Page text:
Q&A: Shaker Superintendent Mark Freeman
The longtime superintendent spoke with Shaker Heights Patch about his decision to step down in July 2013 and what his plans are once he leaves the district.
Freeman, 67, has been superintendent of the district since 1988 and started as an industrial arts teacher in 1967. He lives in Shaker Heights and sent his three children to the schools. Shaker Heights Patch spoke to Freeman Wednesday about his decision to leave once his contract ends in July 2013.
You've been superintendent for 24 years and started at Shaker Heights in 1967. What inspired you to stay with the district all of those years?
I feel fortunate that the community has wanted me for all of this time. I think the Shaker school system is superb. It’s a marvelous place to work. We have a talented faculty and staff, a supportive community, and above all, great students. Great alums come back and tell us what a great education they’ve received in Shaker.
What sets Shaker apart from other school districts?
The people in Shaker. The citizens of Shaker Heights care very much about education. They understand that an educated populace is central to having a functioning democracy, and they care about others.
Why are you stepping down?
I’ve been certainly thinking about it for several years. The school district is now in an excellent position. We have just implemented the International Baccalaureate. We've done the necessary maintenance of buildings and professional development. Our strategic plan is now in place ... And I think now it's time to look for a person who will be here for another, at least, I can't speculate but seven to 10 years, maybe longer. And I'm getting older.
Why did you make the announcement now?
So that the school board would have as much time as they felt was necessary to fill the position. When I talked with them about leaving, they asked if I would make an announcement so they had a large window of time to involve the community and get a good replacement.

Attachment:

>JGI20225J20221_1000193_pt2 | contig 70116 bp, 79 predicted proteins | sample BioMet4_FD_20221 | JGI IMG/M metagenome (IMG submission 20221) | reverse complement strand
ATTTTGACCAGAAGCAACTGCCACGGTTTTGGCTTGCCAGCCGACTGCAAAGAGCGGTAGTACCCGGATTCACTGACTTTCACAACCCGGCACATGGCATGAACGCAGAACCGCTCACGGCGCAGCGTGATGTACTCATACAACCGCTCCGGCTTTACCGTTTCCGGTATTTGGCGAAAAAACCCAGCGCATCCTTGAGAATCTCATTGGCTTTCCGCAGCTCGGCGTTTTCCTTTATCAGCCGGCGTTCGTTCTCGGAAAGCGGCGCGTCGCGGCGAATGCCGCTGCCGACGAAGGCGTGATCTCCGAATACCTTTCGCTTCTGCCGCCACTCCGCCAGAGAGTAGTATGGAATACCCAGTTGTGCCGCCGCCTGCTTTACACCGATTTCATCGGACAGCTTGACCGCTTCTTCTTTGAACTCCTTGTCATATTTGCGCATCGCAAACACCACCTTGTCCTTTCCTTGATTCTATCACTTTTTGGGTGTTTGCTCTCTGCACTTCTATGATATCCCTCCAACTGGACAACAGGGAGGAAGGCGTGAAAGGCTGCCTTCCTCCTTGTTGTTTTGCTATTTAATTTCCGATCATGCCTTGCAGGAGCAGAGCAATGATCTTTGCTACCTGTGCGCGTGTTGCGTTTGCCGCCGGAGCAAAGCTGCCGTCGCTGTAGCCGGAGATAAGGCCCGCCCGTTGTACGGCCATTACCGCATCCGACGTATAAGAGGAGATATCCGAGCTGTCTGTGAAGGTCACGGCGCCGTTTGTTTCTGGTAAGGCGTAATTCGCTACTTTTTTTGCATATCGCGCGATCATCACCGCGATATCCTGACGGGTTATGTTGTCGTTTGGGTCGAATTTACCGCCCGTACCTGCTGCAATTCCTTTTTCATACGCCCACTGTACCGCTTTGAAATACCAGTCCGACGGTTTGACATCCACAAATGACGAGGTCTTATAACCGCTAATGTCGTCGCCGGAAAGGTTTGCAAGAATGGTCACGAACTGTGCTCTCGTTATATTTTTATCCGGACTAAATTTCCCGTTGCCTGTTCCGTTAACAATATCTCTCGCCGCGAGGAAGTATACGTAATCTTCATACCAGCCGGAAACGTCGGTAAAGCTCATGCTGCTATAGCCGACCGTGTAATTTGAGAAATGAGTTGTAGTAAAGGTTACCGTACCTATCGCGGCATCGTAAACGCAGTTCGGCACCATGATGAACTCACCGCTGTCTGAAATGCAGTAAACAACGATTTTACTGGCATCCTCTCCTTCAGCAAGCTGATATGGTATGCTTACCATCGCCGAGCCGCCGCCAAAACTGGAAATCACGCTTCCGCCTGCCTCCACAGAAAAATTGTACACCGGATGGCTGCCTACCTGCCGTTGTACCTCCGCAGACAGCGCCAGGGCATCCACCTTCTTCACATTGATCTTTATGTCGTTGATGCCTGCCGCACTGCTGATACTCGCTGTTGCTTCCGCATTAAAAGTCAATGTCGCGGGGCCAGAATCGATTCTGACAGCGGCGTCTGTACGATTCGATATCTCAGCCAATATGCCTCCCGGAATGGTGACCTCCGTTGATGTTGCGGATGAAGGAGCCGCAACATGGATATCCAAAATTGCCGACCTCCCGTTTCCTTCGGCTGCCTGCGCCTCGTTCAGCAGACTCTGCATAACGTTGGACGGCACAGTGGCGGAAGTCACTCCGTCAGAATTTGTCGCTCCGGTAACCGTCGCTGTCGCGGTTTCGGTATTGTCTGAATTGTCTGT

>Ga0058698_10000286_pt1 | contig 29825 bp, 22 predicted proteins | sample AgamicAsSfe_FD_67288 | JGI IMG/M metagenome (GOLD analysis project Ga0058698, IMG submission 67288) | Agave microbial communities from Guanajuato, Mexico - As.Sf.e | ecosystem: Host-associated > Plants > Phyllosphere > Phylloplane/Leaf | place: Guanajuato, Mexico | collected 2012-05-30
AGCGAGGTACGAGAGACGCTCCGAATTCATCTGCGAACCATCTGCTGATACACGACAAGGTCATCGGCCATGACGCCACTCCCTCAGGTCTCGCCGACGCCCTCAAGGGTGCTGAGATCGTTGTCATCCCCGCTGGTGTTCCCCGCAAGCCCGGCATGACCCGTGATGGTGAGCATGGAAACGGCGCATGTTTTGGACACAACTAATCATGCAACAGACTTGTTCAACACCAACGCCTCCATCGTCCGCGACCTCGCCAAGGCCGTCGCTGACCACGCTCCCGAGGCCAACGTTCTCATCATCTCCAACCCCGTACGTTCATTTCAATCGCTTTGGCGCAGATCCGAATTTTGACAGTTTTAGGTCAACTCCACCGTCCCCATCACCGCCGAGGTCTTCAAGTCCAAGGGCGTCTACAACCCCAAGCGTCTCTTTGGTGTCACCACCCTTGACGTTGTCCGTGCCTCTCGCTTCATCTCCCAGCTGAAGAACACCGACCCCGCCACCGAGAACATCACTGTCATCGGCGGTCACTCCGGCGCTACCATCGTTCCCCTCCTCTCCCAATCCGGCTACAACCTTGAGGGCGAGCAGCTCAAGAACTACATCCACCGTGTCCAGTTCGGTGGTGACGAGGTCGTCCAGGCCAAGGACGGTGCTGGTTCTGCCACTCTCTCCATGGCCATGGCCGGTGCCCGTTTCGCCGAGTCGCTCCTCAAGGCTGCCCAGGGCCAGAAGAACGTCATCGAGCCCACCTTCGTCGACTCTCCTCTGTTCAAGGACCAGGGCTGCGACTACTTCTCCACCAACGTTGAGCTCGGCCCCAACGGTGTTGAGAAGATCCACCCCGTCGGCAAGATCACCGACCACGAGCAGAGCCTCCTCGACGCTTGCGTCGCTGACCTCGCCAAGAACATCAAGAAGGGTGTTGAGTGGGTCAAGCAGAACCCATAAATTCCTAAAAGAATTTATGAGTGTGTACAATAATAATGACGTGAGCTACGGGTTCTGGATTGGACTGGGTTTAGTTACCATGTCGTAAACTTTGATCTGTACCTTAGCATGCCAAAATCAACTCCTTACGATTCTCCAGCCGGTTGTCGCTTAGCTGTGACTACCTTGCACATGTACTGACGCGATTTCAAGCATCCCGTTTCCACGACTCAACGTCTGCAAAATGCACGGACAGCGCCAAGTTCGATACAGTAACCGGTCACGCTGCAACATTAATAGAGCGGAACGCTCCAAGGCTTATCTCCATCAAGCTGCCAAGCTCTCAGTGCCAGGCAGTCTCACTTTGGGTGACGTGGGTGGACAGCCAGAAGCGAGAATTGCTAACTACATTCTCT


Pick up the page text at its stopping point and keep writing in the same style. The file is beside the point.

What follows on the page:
What challenges does a new superintendent face?
I think the lack of stability of school finance in the state of Ohio creates a very difficult situation in leading a school district. In saying that, it's important to know the citizens of Shaker Heights have been supportive.
There are issues of technology, a long-term facilities plan and a refined strategic plan as well as the professional development needs of the faculty. And we have to continue to work on the achievement gap.
Looking back at your tenure at Shaker, what makes you proud?
What I’m most proud of are that these things are not attributable to me. This is a system of dedicated faculty, an incredible administrative staff, supportive boards of education, all diverse, and they’re working together as a team. And I believe that that’s really what it’s about.
What qualities do you want to see in the person who replaces you?
I certainly believe (the school board) will look for someone who continues to drive the school district forward, respects its past and understands the importance of the school district to the community and to the children and youth that are being served.
What will you do once you leave in July 2013?
I’m going to sit back and relax and spend some time with family, perhaps traveling and pursuing other interests and then deciding what I want to do.